Saturday, January 17, 2009

San Luis May Be In Imminent Danger


Recent posts on Urban St. Louis report that the Interim Archbishop has authorized demolition of the San Luis Apartments (former DeVille Motor Hotel) and that HUD is drawing up documents releasing the archdiocese from any requirement for affordable housing on the site, essentially giving the archdiocese the go ahead to do with the building as they wish.

A group of people supporting preservation of the building will be meeting at Coffee Cartel this Thursday, January 22 at 7pm at Coffee Cartel (located at Maryland & Euclid) to discuss this situation and plan a course of action. All are welcome to join the discussion and help with the cause.

The loss of the San Luis and replacement with a surface parking lot would leave a huge hole in the urban fabric of the Central West End and would be a slap in the face to the vibrant neighborhood. Below is a series quick before and after images done with Google Earth depicting the loss of the San Luis for a parking lot.





Don't be fooled by the archdiocese claims that their new parking lot would be "green" and that they will plant a bunch of trees. A parking lot is a parking lot, and its one of the worst environments for getting a tree to grow to maturity. In the photos above, the parking lot image was taken from Wash U's lot at Skinker and Forest Park, which did have trees between each double row of spaces (they just did not have a great effect shading the lot). Ironically, most of the Wash-U lot is being replaced by a new building. With the Argyle Garage one block west that only reaches full capacity on Friday and Saturday nights, surface parking at Taylor is not needed. If this is deemed too far away, the archdiocese can run shuttle buses like BJC does to it's garages.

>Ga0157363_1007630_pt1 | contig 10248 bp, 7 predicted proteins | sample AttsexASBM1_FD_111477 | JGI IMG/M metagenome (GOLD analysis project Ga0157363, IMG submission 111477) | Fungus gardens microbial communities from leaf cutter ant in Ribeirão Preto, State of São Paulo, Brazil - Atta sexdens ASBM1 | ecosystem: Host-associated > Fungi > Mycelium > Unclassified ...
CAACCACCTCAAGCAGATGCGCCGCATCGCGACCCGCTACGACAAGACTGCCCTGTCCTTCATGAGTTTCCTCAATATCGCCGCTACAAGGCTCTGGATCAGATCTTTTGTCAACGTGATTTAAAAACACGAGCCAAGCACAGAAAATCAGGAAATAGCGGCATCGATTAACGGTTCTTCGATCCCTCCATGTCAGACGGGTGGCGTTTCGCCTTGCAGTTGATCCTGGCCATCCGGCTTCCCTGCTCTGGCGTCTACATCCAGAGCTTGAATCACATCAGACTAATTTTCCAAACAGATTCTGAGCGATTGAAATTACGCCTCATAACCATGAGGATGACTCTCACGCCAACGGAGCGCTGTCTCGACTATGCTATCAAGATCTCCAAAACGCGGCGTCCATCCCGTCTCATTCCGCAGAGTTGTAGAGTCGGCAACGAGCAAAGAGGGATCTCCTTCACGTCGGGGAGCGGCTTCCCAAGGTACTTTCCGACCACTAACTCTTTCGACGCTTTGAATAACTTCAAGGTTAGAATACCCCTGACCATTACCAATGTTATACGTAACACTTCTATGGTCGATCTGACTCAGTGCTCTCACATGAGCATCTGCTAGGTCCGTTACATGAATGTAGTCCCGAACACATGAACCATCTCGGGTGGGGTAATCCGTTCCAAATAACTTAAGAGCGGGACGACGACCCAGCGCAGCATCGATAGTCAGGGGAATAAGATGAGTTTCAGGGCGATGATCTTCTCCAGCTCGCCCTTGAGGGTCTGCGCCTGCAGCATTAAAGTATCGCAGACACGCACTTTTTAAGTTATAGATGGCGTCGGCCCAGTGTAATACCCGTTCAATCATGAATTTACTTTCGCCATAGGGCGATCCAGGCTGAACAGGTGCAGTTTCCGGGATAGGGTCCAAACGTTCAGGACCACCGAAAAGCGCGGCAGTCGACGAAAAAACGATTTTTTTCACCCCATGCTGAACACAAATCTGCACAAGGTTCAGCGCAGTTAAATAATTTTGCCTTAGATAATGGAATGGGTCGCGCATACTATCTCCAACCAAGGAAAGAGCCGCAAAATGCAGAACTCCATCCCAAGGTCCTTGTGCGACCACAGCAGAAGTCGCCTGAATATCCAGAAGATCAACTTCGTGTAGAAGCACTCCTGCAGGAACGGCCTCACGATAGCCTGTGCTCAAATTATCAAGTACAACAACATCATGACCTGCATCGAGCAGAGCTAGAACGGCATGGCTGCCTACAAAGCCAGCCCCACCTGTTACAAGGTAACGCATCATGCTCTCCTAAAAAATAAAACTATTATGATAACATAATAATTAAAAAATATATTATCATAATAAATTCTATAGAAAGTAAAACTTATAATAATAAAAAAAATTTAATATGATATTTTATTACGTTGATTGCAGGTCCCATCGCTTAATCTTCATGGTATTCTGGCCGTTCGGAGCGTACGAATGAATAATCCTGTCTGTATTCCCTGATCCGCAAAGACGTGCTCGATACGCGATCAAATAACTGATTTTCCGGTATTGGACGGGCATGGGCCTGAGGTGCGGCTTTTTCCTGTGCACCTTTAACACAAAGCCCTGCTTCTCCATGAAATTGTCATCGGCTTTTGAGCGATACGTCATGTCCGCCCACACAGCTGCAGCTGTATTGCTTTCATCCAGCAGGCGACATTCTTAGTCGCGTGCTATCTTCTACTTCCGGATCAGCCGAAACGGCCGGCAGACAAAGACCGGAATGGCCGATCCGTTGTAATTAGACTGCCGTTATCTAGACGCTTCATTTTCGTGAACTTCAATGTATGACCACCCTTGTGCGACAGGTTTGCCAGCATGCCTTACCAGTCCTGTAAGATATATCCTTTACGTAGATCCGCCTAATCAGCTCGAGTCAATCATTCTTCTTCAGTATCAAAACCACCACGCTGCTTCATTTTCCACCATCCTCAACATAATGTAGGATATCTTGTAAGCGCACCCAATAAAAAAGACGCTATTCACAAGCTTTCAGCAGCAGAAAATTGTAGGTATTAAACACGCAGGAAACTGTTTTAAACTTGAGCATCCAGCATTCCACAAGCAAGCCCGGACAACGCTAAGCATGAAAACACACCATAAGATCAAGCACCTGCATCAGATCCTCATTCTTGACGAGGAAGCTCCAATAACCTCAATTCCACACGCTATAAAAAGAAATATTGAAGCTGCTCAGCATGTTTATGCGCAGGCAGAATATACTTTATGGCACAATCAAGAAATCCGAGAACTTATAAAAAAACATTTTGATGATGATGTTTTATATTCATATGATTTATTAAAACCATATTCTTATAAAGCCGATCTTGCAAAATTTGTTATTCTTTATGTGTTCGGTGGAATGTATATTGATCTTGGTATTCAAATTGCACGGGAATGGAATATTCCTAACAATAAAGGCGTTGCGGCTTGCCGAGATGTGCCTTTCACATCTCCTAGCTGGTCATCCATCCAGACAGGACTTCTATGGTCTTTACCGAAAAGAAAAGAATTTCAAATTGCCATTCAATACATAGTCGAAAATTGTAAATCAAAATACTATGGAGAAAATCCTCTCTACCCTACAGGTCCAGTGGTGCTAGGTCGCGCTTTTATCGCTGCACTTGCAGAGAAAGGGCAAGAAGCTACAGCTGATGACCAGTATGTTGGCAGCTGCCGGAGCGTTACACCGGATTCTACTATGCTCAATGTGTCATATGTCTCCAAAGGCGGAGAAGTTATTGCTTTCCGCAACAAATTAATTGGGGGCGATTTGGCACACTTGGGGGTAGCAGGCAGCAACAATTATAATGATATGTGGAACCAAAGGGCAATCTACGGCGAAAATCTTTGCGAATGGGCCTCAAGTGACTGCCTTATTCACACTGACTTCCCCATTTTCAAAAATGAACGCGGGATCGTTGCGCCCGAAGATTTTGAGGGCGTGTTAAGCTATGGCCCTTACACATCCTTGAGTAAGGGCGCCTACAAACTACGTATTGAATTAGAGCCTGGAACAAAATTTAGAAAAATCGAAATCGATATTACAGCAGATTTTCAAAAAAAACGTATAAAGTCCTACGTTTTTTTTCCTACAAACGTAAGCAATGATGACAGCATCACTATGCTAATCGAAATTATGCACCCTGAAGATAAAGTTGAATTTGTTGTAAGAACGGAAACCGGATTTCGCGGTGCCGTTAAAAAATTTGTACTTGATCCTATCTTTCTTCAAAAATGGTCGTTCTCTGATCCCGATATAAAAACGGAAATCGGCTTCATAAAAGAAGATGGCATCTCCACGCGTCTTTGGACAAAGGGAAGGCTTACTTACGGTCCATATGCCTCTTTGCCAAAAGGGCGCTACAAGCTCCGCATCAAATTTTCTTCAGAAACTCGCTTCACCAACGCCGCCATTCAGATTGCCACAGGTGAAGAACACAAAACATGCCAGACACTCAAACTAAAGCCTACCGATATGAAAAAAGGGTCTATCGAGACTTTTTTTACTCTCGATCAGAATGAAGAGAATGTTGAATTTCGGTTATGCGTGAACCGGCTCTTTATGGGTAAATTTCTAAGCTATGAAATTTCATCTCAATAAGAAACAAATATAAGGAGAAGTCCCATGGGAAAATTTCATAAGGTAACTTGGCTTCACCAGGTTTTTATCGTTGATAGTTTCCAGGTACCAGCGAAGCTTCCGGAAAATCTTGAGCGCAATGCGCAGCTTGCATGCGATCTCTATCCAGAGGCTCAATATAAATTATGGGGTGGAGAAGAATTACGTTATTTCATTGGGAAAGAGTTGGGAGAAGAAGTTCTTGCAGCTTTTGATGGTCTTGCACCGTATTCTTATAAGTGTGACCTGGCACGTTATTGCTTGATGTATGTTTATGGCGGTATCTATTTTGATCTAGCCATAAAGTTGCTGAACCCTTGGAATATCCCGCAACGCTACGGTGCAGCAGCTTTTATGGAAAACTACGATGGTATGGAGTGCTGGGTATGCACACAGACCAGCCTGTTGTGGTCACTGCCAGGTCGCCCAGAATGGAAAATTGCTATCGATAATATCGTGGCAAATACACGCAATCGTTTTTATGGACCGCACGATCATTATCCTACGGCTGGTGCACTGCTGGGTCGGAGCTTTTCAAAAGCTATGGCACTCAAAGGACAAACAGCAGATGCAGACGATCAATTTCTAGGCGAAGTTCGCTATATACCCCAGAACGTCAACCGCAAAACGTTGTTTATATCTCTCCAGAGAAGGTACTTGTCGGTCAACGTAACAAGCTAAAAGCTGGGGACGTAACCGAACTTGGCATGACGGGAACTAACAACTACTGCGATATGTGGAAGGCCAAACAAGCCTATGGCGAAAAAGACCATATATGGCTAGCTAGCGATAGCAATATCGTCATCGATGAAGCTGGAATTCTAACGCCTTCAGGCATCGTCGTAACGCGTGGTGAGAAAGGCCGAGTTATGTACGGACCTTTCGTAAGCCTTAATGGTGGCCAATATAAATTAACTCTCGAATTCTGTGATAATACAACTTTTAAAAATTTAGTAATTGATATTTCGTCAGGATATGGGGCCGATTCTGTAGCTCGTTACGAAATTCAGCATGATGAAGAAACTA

3 comments:

john w. said...

Good post. We'll see you there.

Mira Tanna said...

Demolishing the San Luis Apartments will be a blow for affordable senior housing. I can't make it to the meeting this evening, but if the Equal Housing Opportunity Council can do anything to help, let me know!

john w. said...

The building, since vacated, cannot be realistically be used for senior housing anymore as there are likely myriad accessibility non-compliance issues. Perhaps the council can help in another way, especially if the building were to somehow be considered useable for market rate apartments, but the most plausible reuse scenario is simply a reversion to the building's original purpose as a hotel. Many will not appreciate the architectural qualities of the building, or note that its relationship to the public sidewalk is weak, but all must know that surface parking at a high profile urban intersection on a major boulevard is totally unacceptable.